Bonuses In A Dangerous Time
Executive compensation (always a contentious issue) without a solid safety record - what's that all about??
This month a mutual fund publicly questioned the bonus of
$3.85 million awarded to Hunter Harrison, the CEO of CNR, amid concerns over the poor safety peformance of the corporation.
Ethical Funds Inc. wanted CNR's Board of Directors to review the link between executive pay and safety performance.
CNR had experienced declining safety performance record illustrated by derailments in Mississippi, which killed four employees, and in British Columbia, Canada (a sodium hydroxide spill into the Cheakamus River).
CNR tried to soften the questioning by stating that "safety is a core value" and that 20 percent of its revenue will be spent on upgrading rail safety.
Both the New York Stock Exchange and the London Stock Exchange have strongly recommended that all new Board of Director members receive orientation about the company's risk management issues.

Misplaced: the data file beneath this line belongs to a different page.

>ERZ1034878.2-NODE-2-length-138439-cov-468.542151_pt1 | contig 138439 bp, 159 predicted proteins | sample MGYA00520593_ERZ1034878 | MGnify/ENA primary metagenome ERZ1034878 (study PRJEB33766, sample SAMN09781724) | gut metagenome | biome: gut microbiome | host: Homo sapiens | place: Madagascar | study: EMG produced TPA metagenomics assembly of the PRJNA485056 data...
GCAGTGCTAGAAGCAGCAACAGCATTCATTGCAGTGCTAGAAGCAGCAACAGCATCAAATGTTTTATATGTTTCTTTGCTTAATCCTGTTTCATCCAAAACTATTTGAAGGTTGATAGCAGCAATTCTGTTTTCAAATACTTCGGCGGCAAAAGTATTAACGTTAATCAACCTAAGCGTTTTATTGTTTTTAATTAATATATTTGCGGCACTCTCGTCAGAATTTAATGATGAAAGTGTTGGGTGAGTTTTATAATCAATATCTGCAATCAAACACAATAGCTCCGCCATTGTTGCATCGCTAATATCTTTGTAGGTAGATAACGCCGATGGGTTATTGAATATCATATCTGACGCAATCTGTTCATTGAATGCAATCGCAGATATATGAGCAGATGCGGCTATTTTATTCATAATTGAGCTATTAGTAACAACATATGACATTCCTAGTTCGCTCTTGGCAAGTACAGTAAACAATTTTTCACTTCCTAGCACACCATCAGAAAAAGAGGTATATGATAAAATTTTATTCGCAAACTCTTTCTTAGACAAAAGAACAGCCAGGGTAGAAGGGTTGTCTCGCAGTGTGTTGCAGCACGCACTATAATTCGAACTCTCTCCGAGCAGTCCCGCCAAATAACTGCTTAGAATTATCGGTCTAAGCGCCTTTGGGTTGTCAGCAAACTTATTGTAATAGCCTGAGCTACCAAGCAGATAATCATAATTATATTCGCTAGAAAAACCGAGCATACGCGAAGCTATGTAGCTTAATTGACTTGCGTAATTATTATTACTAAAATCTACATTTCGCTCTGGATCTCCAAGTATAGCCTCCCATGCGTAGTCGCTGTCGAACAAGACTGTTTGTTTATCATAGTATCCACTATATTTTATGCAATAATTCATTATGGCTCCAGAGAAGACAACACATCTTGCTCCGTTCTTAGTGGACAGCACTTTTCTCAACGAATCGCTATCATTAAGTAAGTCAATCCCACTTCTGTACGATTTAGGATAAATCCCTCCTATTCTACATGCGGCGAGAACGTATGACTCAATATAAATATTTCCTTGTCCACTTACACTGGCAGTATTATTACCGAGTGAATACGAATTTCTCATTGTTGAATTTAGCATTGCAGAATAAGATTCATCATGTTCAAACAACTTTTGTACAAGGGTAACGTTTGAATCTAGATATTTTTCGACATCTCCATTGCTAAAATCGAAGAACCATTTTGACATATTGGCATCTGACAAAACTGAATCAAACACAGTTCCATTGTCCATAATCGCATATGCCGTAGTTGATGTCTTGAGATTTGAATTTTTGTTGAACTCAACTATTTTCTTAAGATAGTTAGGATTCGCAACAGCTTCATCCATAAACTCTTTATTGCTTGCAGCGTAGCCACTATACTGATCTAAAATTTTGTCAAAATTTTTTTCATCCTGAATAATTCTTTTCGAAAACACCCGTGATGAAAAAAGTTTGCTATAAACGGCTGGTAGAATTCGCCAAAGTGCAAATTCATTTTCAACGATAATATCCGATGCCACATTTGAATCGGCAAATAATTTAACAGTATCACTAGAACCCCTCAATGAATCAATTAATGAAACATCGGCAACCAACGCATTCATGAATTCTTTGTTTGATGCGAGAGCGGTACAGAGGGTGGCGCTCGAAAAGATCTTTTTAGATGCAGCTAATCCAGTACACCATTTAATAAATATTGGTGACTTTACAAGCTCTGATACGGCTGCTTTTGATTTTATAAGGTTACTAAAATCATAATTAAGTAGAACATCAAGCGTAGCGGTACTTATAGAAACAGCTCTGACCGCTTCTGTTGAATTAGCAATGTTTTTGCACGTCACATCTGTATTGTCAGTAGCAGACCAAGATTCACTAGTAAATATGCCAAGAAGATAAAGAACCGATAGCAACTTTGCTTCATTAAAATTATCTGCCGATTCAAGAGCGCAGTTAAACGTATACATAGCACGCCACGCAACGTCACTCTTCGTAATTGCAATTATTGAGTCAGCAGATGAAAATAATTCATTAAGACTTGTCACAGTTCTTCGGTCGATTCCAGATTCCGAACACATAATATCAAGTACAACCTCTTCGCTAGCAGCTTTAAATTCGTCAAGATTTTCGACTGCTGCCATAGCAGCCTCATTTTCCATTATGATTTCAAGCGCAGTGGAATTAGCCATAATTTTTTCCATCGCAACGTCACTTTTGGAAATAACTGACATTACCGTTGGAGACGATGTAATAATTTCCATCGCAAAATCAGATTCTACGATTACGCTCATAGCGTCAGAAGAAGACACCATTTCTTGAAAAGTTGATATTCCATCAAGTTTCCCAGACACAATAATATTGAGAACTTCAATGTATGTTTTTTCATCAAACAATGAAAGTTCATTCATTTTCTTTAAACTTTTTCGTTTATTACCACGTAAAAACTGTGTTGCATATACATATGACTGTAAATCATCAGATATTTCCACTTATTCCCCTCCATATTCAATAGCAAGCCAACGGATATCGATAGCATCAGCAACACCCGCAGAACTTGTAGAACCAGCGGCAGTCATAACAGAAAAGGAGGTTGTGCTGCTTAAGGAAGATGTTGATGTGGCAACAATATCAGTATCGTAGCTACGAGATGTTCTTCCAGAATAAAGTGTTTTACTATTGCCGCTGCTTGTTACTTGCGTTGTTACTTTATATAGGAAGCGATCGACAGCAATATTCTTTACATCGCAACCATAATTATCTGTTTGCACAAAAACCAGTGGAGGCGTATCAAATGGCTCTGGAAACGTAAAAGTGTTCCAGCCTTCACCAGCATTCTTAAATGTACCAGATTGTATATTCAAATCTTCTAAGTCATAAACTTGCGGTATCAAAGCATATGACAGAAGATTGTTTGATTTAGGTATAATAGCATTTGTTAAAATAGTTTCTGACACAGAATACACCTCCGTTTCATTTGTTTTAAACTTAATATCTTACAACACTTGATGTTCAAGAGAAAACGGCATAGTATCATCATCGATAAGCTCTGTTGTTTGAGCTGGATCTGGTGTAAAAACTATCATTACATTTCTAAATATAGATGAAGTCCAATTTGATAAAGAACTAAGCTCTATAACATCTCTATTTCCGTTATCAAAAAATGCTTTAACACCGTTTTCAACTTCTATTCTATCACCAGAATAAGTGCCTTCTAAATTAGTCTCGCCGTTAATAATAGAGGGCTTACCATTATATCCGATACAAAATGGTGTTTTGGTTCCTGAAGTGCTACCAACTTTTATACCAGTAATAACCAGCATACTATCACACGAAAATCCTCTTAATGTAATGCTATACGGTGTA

I applaud that move! It's imperative that each and every Board of Directors play a more active role in reporting the links between health and safety and employee turnover and process inefficiencies.
What do Coca-Cola Company, McDonald's, DuPont and ChevronTexaco have in common?
Well, aside from great branding of their products, these companies all have standing committees that review safety standards and practices. Do they have perfect health and safety records? No. But they're on the right path in recognizing the role of health and safety as an influencer of corporate investment and bonuses.
Safety takes on the high profile enjoyed by "green" corporate governance
Just like investors and consumers have put pressure on corporations to take care of the environment over the last decade, the same is beginning to happen now around health and safety.
All that hard-sought work to internationally brand products could be wasted if presidents and CEOs don't get advice from educated Board of Directors and employees working on the front lines of health and safety. Corporate reputations could be tarnished for decades if there is no vision for safety investment.
And that's the way it should be.